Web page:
Dragos Sas, a The software developer, based in the historic Romanian city of Cluj, recalls childhood days when he transported PCs and powerful CRT monitors for game sessions to and from his friends’ homes. Back then, dialing in was the only way to go online. But when cable internet came to Romania, Sas and his friends no longer had to lug heavy computers between buildings. “We started building private LANs between apartment blocks and pulling cables through balconies,” he says, referring to local area networks, a common practice that spread to post-communist Romania in the 1990s. They didn’t know it at the time, but they laid the foundation for one of the best broadband networks in the world.
Today Romania has one of the highest broadband speeds in a country and the lowest latency. This is a critical factor for players playing networked games that require a reliable online connection with low ping. This is the time it takes one computer to send a signal to another on the same network. Low latency and low ping are crucial for multiplayer games such as first-person shooters and massively multiplayer online role-playing games for fast communication and response times. For competitive players, the slightest moment of delay can make the difference between winning or losing.
On average, the countries with the fastest Internet ̵
“I remember connecting to the internet every night after going to bed when I was sure that nobody would use the phone line,” said Tudor Ciuleanu, CEO of software company Rebel Dot, about his old dial-up connection at 1997. As networked gaming grew in Romania, Ciuleanu and his childhood friend, George Carstocea, got creative despite living in different blocks of flats separated by a street and a parking lot. “We connected our apartments to BNC plugs using a coaxial cable,” he says.
Soon friends in neighboring apartments wanted to join the private network. “After we made our connection, we expanded it to a third block,” says Ciuleanu. “We were all connected in series, and the network had a terminator at each end. It was very unstable because of a cable fault or a missing terminating resistor [would take] across the network. As soon as we had access to the cable internet, we started to share a subscription across our entire network. “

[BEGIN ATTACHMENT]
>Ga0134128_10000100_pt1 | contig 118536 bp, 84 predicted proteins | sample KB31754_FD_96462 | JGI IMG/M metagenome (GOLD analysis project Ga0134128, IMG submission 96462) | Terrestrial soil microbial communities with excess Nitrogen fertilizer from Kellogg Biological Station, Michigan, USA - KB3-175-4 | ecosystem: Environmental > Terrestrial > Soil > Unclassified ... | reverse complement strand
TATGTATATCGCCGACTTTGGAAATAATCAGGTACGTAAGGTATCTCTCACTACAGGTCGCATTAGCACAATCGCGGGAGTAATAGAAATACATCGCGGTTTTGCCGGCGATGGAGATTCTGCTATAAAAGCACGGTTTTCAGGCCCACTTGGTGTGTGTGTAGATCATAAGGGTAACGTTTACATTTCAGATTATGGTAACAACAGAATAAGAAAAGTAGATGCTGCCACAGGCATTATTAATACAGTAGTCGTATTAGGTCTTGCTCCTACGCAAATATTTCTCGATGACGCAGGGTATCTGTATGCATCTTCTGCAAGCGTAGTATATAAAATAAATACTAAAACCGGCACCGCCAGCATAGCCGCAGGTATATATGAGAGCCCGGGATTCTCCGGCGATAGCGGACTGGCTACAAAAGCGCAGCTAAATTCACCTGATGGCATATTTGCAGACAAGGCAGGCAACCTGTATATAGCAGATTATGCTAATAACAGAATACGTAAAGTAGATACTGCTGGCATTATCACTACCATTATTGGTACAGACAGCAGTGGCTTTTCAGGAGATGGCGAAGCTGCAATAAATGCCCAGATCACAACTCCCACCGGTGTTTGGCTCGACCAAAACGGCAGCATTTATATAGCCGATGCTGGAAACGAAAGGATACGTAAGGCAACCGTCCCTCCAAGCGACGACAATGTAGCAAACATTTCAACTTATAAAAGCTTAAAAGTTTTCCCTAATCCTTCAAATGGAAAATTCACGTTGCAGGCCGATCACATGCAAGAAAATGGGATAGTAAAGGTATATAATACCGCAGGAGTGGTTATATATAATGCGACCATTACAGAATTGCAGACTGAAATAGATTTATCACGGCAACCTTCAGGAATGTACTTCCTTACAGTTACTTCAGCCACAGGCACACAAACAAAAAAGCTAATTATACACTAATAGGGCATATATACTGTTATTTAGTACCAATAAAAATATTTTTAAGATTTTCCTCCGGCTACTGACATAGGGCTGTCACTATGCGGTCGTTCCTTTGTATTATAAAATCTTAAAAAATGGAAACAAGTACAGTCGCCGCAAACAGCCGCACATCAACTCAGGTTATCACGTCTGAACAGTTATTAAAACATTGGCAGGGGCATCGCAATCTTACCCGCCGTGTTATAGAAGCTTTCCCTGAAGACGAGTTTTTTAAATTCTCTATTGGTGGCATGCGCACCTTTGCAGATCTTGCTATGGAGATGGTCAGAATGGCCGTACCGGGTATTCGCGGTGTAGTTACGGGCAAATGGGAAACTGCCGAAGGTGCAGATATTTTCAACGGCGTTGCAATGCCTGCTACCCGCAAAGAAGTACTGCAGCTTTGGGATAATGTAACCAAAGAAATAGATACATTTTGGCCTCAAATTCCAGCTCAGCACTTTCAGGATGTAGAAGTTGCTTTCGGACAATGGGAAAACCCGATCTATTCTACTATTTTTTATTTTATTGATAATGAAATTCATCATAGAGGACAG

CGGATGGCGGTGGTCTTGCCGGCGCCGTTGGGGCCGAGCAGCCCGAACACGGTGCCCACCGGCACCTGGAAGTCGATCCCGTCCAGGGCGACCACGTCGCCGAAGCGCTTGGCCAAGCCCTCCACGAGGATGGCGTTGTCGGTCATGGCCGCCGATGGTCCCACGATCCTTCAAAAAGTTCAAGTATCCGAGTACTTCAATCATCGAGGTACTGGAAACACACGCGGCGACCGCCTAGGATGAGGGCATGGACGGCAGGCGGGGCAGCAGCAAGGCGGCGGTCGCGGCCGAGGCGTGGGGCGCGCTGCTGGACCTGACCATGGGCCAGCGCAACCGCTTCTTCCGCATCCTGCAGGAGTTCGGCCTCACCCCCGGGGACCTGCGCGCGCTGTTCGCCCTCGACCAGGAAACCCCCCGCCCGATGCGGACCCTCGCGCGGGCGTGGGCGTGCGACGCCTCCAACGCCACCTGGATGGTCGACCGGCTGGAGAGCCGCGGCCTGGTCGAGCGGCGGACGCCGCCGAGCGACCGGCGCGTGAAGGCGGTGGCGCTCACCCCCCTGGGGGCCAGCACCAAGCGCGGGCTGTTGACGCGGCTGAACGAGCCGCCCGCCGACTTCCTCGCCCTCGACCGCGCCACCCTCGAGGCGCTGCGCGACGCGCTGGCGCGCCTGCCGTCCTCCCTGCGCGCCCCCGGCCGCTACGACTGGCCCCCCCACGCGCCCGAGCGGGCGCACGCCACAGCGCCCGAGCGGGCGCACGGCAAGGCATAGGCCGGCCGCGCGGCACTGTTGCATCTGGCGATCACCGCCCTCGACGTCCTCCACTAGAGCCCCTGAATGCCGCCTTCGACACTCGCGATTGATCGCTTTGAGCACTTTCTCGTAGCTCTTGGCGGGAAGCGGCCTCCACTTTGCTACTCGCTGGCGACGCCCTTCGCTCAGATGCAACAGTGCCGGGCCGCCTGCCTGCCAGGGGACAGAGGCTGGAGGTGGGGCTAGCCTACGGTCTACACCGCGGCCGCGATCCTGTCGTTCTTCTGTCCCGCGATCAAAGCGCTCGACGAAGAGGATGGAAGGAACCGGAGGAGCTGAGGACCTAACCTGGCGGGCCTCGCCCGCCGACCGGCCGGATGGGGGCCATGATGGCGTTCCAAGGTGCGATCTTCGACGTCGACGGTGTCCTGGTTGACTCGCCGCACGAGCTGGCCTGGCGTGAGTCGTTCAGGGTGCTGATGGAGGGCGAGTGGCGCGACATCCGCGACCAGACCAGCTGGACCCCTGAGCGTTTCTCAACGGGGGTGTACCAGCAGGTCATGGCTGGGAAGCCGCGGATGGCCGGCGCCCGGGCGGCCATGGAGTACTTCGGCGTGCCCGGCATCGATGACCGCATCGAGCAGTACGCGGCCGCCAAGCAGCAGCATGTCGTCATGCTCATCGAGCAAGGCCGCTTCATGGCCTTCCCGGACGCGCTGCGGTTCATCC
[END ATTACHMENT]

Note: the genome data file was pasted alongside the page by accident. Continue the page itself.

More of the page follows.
Ciuleanu was not alone. He was one of countless Romanians who connected to complex cable networks. “That was the real deal,” said Szilveszster Pap, technical director at Quantic Lab. “People, not just children … connected their systems directly with 20, 30, 50 meters of cable to share music, films and games.” The government didn’t care about these homemade LANs – a minor problem after the fall of communism in 1989 – and most people were curious and excited about new technologies. “I don’t remember if the authorities did anything about it,” Sas recalls. “Only my mother grounded me because I put a hole in the window.”
Ciuleanu says enterprising teenagers have turned their own networks into small ISPs over time, leading to fierce local competition. “In the end, big companies came and started to combine all of these small networks to create our initial city-level infrastructure,” he says. “When this infrastructure had to be replaced, fiber was the standard, and now all are operating. We have gigabit internet subscriptions for $ 10 a month. “
“As soon as we had access to the cable internet, we started to share a subscription across our entire network.”
Tudor Ciuleanu, rebel point
Romania is ranked today Fourth in the world of Speedtest for average broadband speed – a sore point for traveling Romanians who are dealing with slow internet in other countries. The United States is eleventh, despite having the top speed in America. The world’s fastest internet hotspots, including Sweden, Taiwan and Britain’s dependence on Jersey, have made headway thanks to their respective governments’ intelligent FTTP (Fiber to the Premises) initiatives. However, Singapore is at the top of the global speed test index, home to MyRepublic, one of the few gamer-oriented ISPs in the world.